Periodontal disease is another name for gum disease, a condition that seems to begin without any discomfort but that swiftly progresses. Over time, the gums can become red, swollen and irritable. They may begin to bleed whenever they are brushed or flossed, and they may also start to recede, which can open up the teeth to great sensitivity. Without proper treatment, periodontal disease may progress to the point where teeth become loose and even fall out, leading to difficulties with speech and eating. However, it may surprise you to know that gum disease can affect much more of your body than simply your gums and teeth.
The Science Behind Gum Health
Much research has shown that gum disease can affect you systemically, meaning that it can travel throughout the body, harming other systems. One of the most concerning aspects of gum disease is its link to cardiovascular disease. This seems to be mainly due to the link between gum disease and inflammation. Inflammation is more than just a small area of swelling. Instead, when your body is inflamed, it affects the chemicals in the blood known as prostaglandins and interleukins, which can travel to other areas. Inflammation in the blood vessels and in the heart can lead to heart disease and arteriosclerosis. Over time, such symptoms as shortness of breath and chest pain may become noticeable. Some people have even suffered strokes and heart attacks due to these high inflammatory levels.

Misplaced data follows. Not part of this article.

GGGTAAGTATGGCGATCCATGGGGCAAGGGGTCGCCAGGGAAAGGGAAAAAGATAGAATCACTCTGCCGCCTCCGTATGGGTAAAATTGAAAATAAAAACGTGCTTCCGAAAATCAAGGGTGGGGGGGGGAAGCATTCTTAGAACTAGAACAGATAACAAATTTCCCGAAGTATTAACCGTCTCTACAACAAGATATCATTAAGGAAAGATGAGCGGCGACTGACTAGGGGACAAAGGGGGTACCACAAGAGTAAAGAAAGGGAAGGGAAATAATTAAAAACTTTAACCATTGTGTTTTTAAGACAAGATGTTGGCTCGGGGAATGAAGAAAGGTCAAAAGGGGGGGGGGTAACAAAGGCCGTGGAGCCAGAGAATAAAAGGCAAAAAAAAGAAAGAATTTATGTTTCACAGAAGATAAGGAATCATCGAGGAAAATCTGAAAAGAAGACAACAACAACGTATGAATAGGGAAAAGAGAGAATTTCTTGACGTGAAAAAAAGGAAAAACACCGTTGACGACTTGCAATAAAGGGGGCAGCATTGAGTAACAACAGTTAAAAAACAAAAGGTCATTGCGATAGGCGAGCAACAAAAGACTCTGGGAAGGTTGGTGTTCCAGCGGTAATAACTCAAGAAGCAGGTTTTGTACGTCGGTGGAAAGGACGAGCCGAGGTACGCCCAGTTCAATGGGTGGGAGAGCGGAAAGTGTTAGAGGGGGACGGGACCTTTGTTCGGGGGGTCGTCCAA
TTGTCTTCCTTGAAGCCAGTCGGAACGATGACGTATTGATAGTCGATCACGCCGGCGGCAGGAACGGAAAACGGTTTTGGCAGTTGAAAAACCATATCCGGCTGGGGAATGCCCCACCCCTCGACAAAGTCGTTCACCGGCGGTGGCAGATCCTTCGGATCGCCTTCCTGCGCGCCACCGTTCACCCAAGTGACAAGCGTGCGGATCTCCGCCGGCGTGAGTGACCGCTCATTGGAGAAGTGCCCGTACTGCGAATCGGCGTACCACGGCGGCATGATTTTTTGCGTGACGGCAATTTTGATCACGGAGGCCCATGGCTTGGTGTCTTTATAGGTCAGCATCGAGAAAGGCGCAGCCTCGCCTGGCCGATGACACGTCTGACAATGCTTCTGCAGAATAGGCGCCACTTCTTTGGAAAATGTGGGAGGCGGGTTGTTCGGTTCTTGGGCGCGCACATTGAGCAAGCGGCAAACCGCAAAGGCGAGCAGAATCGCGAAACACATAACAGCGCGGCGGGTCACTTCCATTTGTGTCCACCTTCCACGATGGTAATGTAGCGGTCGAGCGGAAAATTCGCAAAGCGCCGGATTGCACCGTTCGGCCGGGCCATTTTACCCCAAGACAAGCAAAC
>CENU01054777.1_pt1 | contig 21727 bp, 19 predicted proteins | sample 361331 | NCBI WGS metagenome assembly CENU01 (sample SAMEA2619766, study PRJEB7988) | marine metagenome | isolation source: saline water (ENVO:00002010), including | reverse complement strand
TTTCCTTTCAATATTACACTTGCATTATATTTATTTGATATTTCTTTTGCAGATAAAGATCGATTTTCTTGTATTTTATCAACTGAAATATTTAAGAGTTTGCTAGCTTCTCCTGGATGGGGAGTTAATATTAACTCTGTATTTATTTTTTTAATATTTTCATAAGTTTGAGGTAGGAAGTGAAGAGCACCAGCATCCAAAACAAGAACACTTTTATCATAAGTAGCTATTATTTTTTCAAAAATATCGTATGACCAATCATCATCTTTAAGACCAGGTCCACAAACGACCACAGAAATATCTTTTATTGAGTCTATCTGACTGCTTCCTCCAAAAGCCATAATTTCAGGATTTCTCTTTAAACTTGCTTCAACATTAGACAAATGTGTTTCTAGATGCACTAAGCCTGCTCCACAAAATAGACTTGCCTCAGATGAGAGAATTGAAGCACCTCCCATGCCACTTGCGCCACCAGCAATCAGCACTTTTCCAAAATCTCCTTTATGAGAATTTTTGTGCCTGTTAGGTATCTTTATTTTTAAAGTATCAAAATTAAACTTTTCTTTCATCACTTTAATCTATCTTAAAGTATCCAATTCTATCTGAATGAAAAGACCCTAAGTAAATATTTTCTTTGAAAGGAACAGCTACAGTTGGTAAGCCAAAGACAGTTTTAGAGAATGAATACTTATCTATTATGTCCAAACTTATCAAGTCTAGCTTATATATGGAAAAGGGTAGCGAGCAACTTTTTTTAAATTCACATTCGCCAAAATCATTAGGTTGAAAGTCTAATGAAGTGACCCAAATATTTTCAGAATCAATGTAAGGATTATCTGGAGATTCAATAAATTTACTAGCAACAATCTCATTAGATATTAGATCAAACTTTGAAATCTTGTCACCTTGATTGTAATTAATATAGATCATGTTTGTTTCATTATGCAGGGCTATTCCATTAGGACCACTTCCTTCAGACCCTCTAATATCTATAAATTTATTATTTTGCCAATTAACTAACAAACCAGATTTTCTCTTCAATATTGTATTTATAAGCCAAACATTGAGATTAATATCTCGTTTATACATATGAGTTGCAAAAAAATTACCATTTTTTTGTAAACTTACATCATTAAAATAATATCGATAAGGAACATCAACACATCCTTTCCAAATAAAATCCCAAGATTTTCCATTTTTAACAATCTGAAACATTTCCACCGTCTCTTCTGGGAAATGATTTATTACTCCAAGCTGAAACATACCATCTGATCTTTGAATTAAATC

Periodontal disease may also be tied to diabetes. Once again, you may be able to blame the inflammatory agents in your blood for this. While research is not clear on exactly how the two are tied together, research shows that those with diabetes have a higher likelihood of having gum disease. Plus, your risk for overall infections skyrockets when you have both diabetes and gum disease.
Gum disease may also increase your risk of developing dementia as you age. Periodontal issues can eventually lead to memory issues and reduced quality of life. Once again, the tie between the two is there, but researchers are not quite sure of the exact relationship between the two.
Periodontal disease may also be tied to autoimmune diseases, including rheumatoid arthritis.